Romney's path: Win indies, stoke base, no errors
WASHINGTON (AP) — Mitt Romney's plan for victory boils down to this: Convince independent voters he'll change Washington, stoke Republican enthusiasm and avoid unforced errors.
The Republican nominee's path to reaching the necessary 270 electoral votes cuts straight through Rust Belt states. He must stop President Barack Obama from sweeping Ohio, Iowa and Wisconsin — or win Democratic-tilting Pennsylvania, where he's making a last-ditch effort while prevailing in most other competitive states.
"President Obama promised change, but he could not deliver it. I promise change, and I have a record of achieving it," the former Massachusetts governor told the cheering crowd of thousands Friday, making his closing argument — that he can do what he argues Obama didn't: change the tone in hyper-partisan Washington.
In the final days, Romney is employing a three-pronged approach designed to take advantage of anti-Obama sentiment coursing through the GOP and a general national malaise about where the country is heading at a time of economic sluggishness. The goal: boost turn out Tuesday in a race that polls show is tight both nationally and in the nine states considered the most competitive.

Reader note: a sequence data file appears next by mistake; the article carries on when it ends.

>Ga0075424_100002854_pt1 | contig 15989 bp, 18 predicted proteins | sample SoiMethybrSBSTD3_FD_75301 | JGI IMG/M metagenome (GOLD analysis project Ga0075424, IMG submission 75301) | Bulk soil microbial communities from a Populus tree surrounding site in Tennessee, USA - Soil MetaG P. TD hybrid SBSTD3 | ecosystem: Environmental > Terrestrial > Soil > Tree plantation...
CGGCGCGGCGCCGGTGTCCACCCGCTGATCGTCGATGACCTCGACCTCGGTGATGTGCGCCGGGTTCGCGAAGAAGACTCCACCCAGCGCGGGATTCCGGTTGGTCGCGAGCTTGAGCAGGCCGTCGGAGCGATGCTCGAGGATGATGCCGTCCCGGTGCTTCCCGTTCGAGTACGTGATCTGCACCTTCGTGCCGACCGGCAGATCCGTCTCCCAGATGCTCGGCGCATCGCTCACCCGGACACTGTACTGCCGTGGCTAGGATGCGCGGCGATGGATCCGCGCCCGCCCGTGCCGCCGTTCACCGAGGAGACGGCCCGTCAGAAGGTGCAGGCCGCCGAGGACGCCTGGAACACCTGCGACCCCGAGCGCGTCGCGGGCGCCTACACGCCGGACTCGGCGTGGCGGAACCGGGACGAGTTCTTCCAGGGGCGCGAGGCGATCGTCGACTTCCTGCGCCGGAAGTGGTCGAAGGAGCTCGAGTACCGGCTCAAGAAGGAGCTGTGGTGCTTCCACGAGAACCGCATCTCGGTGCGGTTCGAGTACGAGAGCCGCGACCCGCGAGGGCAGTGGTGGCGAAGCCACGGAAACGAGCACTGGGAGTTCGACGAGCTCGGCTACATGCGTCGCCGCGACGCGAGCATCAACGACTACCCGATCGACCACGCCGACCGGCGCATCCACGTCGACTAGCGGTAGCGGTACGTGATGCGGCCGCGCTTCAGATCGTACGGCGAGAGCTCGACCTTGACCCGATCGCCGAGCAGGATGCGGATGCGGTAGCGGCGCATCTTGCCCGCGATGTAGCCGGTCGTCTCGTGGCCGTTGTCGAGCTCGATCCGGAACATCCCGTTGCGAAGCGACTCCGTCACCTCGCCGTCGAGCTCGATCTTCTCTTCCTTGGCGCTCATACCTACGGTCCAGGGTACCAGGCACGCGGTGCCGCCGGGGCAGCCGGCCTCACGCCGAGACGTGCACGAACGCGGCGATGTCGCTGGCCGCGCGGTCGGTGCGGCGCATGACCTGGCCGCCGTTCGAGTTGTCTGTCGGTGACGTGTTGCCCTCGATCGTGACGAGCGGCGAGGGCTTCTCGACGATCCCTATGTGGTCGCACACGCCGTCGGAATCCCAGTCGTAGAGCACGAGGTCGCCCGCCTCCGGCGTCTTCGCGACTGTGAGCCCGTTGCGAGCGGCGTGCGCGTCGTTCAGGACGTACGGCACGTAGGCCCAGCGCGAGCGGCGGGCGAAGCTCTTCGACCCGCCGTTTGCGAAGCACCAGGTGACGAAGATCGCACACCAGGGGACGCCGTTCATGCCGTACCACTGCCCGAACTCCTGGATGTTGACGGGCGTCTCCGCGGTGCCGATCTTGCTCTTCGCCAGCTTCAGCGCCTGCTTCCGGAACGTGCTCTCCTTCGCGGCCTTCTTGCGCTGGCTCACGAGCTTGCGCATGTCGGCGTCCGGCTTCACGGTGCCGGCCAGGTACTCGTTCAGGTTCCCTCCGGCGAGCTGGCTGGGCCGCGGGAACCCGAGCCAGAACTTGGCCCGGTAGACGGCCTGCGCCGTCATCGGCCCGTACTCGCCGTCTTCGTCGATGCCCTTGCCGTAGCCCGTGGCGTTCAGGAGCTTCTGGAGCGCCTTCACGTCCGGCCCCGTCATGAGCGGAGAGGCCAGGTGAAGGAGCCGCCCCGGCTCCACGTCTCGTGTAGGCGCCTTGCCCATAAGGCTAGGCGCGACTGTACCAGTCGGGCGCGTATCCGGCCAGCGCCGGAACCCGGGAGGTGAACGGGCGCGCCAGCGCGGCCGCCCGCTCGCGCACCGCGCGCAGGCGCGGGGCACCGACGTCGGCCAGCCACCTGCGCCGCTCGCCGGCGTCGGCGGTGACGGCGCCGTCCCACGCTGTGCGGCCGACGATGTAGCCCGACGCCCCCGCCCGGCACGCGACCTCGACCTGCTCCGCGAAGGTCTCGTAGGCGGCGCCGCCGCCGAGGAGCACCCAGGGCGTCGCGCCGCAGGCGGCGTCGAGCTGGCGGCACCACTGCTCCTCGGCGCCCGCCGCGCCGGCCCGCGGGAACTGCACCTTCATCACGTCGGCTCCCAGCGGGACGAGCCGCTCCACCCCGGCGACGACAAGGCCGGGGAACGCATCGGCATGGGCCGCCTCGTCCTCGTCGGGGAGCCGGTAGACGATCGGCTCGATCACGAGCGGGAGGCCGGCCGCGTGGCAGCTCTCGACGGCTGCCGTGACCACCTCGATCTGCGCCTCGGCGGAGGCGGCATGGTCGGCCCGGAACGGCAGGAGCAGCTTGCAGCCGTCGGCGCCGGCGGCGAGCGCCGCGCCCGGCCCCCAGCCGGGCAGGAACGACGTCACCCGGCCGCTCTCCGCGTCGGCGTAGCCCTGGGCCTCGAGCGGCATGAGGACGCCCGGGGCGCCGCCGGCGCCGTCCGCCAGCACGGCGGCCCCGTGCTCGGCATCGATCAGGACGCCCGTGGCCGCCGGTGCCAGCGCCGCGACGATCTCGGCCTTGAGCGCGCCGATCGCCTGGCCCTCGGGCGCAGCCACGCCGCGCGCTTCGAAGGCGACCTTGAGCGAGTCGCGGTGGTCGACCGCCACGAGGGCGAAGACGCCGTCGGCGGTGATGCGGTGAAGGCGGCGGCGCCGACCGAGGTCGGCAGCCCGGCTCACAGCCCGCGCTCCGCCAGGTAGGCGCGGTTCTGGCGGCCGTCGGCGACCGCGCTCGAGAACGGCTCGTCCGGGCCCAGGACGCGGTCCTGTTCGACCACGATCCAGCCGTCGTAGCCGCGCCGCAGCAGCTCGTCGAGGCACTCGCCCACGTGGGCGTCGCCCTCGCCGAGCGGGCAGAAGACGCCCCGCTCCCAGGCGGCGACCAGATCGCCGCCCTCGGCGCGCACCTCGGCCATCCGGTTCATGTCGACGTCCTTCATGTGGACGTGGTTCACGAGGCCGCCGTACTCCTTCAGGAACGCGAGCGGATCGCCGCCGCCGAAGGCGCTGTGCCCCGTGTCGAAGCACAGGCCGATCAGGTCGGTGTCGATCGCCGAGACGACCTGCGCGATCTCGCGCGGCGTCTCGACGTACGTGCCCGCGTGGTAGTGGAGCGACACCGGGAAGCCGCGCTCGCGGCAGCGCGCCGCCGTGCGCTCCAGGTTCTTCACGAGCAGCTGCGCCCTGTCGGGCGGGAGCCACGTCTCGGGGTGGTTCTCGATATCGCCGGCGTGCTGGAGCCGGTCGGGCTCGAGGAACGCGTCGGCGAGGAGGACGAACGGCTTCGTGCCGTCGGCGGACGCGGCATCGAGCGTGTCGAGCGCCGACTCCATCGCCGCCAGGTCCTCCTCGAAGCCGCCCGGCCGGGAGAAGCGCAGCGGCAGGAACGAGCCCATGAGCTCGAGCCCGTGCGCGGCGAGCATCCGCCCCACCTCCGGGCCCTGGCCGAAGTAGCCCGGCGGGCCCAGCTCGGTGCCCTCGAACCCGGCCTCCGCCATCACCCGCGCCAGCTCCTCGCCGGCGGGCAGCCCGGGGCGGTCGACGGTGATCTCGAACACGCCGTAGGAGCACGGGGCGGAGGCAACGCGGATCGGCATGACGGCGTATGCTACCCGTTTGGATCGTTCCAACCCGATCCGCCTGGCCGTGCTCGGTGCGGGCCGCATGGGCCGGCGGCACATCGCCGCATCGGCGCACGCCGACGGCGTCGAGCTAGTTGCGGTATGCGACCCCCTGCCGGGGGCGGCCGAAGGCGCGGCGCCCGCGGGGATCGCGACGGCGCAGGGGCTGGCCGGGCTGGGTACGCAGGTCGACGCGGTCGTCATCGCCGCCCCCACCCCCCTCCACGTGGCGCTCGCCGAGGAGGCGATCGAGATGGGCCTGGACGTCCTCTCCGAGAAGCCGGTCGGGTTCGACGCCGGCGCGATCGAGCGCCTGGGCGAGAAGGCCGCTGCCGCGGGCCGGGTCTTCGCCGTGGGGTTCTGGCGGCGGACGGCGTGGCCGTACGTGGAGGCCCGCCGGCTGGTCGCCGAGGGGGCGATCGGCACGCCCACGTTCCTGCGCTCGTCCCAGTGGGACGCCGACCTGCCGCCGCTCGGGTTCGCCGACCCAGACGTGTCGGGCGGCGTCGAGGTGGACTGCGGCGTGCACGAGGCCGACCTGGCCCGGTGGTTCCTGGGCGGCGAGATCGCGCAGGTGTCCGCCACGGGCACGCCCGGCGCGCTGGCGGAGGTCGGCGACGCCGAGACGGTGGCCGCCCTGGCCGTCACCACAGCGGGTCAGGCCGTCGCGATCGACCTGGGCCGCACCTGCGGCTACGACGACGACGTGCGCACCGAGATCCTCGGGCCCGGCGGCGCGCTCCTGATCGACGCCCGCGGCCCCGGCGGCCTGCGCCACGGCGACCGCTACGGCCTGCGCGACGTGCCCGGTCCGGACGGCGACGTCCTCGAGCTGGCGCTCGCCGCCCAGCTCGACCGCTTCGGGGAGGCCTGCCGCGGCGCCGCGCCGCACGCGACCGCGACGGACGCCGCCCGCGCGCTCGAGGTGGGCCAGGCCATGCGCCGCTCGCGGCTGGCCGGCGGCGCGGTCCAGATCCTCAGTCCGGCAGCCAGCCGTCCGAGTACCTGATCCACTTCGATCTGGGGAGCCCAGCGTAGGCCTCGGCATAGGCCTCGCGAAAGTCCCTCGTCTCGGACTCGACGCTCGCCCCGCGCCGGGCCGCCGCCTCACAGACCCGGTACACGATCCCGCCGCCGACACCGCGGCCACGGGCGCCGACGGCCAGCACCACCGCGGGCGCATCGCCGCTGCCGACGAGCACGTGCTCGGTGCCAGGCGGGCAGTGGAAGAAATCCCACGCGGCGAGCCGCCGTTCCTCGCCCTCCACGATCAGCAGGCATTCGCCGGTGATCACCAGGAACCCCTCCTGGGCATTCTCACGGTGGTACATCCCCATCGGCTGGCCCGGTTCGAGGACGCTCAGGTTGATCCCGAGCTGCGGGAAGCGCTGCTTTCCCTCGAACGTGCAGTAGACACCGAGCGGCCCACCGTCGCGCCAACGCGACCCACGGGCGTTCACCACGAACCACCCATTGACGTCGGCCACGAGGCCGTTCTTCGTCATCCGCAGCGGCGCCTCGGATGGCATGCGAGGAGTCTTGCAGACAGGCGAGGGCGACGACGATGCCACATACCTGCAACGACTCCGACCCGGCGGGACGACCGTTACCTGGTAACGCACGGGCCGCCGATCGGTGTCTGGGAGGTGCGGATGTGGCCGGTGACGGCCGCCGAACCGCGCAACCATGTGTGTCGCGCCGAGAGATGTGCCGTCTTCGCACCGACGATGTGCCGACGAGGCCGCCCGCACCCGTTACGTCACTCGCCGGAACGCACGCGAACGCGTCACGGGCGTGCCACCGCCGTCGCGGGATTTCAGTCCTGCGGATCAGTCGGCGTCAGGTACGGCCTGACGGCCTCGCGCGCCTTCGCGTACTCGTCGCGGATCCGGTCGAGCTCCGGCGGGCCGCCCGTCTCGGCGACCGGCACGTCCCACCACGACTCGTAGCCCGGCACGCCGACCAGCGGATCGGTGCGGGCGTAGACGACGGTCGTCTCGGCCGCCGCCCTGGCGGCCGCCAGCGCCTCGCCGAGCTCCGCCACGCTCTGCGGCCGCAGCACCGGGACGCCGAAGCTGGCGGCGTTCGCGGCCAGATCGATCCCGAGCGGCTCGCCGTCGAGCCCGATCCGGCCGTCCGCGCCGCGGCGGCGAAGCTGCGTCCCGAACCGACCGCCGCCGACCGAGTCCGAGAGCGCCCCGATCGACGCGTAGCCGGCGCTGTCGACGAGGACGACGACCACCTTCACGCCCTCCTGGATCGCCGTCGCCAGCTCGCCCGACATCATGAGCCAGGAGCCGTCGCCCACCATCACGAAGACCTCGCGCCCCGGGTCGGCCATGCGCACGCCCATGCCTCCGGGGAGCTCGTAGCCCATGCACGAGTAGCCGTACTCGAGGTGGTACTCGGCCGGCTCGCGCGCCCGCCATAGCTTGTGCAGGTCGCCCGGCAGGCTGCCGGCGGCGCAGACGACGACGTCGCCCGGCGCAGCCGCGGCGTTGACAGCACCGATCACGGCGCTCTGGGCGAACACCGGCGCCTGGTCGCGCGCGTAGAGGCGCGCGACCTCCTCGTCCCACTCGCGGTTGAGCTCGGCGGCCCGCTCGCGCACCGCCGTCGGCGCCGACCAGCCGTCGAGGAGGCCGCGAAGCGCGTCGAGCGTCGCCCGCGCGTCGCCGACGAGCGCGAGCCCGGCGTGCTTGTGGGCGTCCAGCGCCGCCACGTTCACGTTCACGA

Romney's team is publicly confident.
"We believe Mitt Romney will be the next president of the United States. We feel we are in a very, very good place," Romney strategist Russ Schriefer says, arguing that momentum is on his candidate's side.
Obama's team disagrees. They say Romney is running a desperate campaign as he hunts for a state-by-state path toward the magic number of Electoral College votes.
Over the past few days, it's become clear that Romney is trying to build a winning path with or without Ohio's 18 electoral votes. Obama has had a slight but persistent edge in most polls. No Republican candidate has won the presidency without winning Ohio.
Aides say they're focused on two routes. Both make the big assumption that Romney will sweep North Carolina, Virginia and Florida, three battleground states Republicans argue are most likely to go Romney's way and the Republican seemingly must win to have a shot at the White House. Beyond that, one path calls for winning Ohio and either Colorado or Iowa; the other calls for winning Colorado and Iowa, and then either New Hampshire or Wisconsin or Pennsylvania, where he holds a last-minute rally Sunday in the vote-rich southeastern part of the state.
As he travels to most of those states as the campaign wanes, Romney is making a pitch aimed primarily at the sliver of undecided and independent voters who could tip the balance in a tight race. He's casting himself as the candidate who will change the status quo and work across the aisle to get things done. Aides said polling during the debates showed independents responding favorably to Romney's comments of bipartisanship.
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